"Quadrilles are of that Species of Dancing that at present claim a high precedence in Fashionable Circles and from their partaking greatly of the style of Cotillions in their Composition may notwithstanding their more fashionable appellation and their more short and less complex Figures be properly considered as petite or short Cotillions."
It is interesting to see that in Wilson view the quadrille was a shortened and simplified type of cotillion. This fits well with the general trend for the fashionable company to choose simpler shorter dance with less strict dress codes. In Bath, this trend was marked from the late 1790s by the replacement of cotillion balls by the fancy balls with no minuets, fewer cotillions, more country dances and a relaxed dress code.
Interestingly in a letter to her niece in 1816, Jane Austen says " Much obliged for the Quadrilles, which I am grown think pretty enough, though of course they are very inferior to the cotillions of my own day"
"The Figures in this set of Quadrilles will be found to differ from those already published and which have been copied (from their being well known and to save the consequent trouble of composing new ones) into almost every collection of recent date. It being the Author's intention to accommodate those persons who wish to dance these Quadrilles as well as the others he has -adapted his Music to suit both; thereby affording the choice of two sets of. Figures instead of one; added to a clear Elucidation of them by proper Diagrams on a principle in point of explanation that he trusts will be found very superior to any others-, as they not only describe the various positions of the dancers but also shew the lines in' which they are to move from one situation to the other."
"The Music may be composed either in triple or common time (the former is preferable) and the tunes adapted to this purpose should be either, of French Origin or composed in the same easy style. The only merit attached to the Music hitherto published as Quadrille. Music.is to be found in those parts that are taken from other Composers, for instance a part of the Overture in "The Lady of the Manor" is introduced in “Le Duc de Wellington;” a part of a drinking song in “The Siege of Belgrade” in “Le Cuirassier;” the Minor Part of the same Opera in “La poule Anglaise;” the first strain of an old quick March (which is also a part of the Ballet of “Tamerlane and Bajazet'') in one of the;”Trenise''of which there are several."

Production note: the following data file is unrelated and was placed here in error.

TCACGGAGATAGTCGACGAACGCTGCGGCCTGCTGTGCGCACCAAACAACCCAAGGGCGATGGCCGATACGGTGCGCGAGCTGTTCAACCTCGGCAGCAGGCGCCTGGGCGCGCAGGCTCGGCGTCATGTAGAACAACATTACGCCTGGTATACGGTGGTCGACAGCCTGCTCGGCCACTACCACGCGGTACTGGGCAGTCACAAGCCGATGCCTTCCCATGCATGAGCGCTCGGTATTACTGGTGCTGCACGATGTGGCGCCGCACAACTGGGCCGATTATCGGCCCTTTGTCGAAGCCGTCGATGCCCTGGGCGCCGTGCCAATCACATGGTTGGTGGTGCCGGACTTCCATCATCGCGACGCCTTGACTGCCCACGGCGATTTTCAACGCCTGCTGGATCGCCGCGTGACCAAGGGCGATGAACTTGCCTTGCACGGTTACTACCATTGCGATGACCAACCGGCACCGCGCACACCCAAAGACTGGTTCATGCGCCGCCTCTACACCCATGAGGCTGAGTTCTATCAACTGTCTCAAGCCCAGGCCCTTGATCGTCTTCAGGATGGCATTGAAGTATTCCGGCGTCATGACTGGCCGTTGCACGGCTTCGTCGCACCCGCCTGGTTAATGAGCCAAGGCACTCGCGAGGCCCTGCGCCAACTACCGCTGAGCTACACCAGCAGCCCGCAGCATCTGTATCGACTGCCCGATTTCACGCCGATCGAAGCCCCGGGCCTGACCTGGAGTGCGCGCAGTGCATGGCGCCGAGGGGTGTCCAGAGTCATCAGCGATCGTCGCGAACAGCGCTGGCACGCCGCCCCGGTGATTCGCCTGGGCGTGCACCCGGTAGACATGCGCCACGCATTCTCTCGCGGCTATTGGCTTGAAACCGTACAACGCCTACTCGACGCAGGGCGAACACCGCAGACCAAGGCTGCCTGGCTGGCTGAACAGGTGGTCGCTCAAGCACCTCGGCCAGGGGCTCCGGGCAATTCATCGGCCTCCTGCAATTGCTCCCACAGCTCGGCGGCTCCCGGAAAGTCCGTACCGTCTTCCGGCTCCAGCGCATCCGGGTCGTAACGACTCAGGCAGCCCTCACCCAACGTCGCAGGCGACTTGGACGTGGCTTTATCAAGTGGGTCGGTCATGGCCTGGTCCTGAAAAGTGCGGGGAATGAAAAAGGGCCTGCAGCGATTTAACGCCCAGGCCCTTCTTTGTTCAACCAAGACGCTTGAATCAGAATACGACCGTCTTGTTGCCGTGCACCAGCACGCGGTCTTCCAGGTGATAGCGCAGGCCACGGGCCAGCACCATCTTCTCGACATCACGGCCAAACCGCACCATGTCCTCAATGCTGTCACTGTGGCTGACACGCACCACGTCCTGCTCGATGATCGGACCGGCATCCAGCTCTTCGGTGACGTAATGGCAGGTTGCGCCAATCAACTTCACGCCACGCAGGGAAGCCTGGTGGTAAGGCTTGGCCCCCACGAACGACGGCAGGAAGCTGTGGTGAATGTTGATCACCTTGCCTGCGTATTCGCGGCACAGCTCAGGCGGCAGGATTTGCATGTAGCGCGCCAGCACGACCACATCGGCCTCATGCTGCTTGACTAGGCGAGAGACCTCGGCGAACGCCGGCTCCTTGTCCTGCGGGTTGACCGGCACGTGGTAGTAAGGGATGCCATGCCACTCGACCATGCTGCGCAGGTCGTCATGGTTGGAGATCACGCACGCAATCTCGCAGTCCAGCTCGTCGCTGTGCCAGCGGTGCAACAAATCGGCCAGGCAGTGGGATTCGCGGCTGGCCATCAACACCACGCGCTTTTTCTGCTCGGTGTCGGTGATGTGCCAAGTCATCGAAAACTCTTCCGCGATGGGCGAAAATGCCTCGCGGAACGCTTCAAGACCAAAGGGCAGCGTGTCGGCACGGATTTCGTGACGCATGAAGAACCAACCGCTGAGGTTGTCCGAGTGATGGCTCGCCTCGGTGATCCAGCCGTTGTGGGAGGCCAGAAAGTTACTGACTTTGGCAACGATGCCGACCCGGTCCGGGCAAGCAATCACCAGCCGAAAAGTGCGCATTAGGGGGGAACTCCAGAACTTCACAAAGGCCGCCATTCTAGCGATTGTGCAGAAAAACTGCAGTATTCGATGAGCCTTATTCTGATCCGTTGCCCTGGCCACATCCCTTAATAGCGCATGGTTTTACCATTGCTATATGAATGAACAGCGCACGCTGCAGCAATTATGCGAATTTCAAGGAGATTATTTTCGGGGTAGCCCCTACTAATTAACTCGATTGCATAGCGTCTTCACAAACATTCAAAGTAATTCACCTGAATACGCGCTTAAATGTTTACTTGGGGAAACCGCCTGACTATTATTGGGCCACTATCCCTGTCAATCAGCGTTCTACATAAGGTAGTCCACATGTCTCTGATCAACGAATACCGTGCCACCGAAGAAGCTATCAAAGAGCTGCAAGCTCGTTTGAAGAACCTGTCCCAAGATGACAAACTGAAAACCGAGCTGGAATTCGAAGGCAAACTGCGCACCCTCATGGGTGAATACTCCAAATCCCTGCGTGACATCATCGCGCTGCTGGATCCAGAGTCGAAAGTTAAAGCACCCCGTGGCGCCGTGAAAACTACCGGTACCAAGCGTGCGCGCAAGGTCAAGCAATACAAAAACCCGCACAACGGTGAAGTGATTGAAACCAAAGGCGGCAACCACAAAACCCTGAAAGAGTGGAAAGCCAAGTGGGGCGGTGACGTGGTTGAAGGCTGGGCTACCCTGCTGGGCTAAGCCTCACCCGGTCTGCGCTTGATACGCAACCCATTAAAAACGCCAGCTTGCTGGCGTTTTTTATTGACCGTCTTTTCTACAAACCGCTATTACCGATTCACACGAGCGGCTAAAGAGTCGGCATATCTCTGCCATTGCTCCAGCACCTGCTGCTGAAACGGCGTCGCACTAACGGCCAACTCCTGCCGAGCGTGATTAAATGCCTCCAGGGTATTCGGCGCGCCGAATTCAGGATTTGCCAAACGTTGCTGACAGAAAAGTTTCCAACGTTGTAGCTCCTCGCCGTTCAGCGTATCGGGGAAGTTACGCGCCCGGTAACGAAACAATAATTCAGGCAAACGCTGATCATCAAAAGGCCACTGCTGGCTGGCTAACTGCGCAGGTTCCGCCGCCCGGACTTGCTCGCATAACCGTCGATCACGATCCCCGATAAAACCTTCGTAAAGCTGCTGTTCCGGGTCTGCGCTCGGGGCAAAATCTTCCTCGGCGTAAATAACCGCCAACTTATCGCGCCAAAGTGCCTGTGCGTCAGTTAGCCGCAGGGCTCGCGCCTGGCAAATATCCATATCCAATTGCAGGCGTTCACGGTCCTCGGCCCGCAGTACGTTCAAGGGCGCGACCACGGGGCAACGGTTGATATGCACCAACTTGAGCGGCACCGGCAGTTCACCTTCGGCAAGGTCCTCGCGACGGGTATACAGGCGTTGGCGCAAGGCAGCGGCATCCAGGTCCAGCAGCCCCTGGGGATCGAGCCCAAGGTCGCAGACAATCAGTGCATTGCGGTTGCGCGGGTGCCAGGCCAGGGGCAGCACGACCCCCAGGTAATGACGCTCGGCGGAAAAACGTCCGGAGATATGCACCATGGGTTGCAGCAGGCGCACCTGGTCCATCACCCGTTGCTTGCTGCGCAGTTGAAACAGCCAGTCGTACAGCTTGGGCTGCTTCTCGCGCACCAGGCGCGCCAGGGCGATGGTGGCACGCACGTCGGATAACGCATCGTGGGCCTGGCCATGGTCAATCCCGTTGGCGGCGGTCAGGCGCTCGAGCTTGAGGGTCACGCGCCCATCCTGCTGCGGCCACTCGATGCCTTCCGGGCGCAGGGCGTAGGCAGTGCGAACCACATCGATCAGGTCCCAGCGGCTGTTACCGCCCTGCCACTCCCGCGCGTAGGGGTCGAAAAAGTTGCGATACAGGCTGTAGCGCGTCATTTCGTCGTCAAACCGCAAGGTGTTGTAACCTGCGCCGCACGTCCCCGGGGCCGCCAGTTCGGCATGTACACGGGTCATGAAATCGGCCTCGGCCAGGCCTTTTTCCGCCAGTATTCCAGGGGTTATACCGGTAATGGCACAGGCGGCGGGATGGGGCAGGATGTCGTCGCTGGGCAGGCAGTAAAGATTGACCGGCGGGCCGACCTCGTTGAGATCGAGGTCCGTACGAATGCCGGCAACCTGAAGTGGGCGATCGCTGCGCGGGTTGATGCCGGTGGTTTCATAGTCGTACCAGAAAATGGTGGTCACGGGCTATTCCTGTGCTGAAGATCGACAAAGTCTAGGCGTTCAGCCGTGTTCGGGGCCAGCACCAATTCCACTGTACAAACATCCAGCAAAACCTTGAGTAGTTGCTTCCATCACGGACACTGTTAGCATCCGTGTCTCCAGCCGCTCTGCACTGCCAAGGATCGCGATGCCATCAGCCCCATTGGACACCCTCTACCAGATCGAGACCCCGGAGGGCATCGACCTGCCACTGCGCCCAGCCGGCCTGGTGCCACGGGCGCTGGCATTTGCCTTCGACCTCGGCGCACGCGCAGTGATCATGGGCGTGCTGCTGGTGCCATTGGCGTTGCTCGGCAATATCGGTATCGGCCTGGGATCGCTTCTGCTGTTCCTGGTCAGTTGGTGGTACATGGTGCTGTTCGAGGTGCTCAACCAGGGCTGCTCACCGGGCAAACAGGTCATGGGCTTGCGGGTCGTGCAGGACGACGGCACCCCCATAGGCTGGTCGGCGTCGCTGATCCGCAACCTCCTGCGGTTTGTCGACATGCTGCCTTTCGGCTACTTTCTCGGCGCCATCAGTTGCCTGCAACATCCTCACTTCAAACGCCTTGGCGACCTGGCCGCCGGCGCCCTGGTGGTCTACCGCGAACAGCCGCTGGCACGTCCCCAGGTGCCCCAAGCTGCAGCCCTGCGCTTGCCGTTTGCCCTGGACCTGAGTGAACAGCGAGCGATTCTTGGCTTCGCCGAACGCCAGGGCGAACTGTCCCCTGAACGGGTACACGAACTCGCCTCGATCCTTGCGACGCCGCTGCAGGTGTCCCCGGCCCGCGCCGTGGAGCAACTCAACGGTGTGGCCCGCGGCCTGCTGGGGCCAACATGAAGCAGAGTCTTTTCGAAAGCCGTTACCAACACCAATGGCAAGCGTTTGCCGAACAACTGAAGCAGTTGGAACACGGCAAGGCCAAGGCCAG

"The lady of the manor" was a comic opera performed at the Theatre-Royal in Covent-Garden from about the 1770s. The Siege of Belgrade was a comic opera in three acts it incorporated music by Mozart, Salieri, Paisiello and Martini. It premiered on 1 January 1791 at the Theatre Royal, Drury Lane, in London with a great success. Tamerlane et Bajazet was a grand heroic ballet performed at the King's Theatre Haymarket in the first decade of the nineteenth century.
"Another favourite Quadrille may be found wholly taken from the Overture in Lodoiska and one of the Finales has for its subject the old song of 'The Arethusa'. Many others are composed in the style of Hornpipes and in other styles either so obsolete or with droning Minors as to be altogether incompatible with modern taste."
Lodoïska was an opera by Luigi Cherubini first performed at the Théâtre Feydeau in Paris on 18 July 1791.The Saucy Arethusa was a nautical song which was part of a "musical entertainment" titled The Lock and Key, performed at the Theatre Royal, Covent Garden in 1796.
"In the Composition of Quadrilles the number of strains are generally three, they may be made to consist of two three or four strains beyond which they seldom extend they are all however considered as Rondos and provided the Music be correct invariably finish with the first strain. It is customary in performing them for the Dancers to wait until the first strain is played and if it be not marked with a repeat the dance commences with the second strain."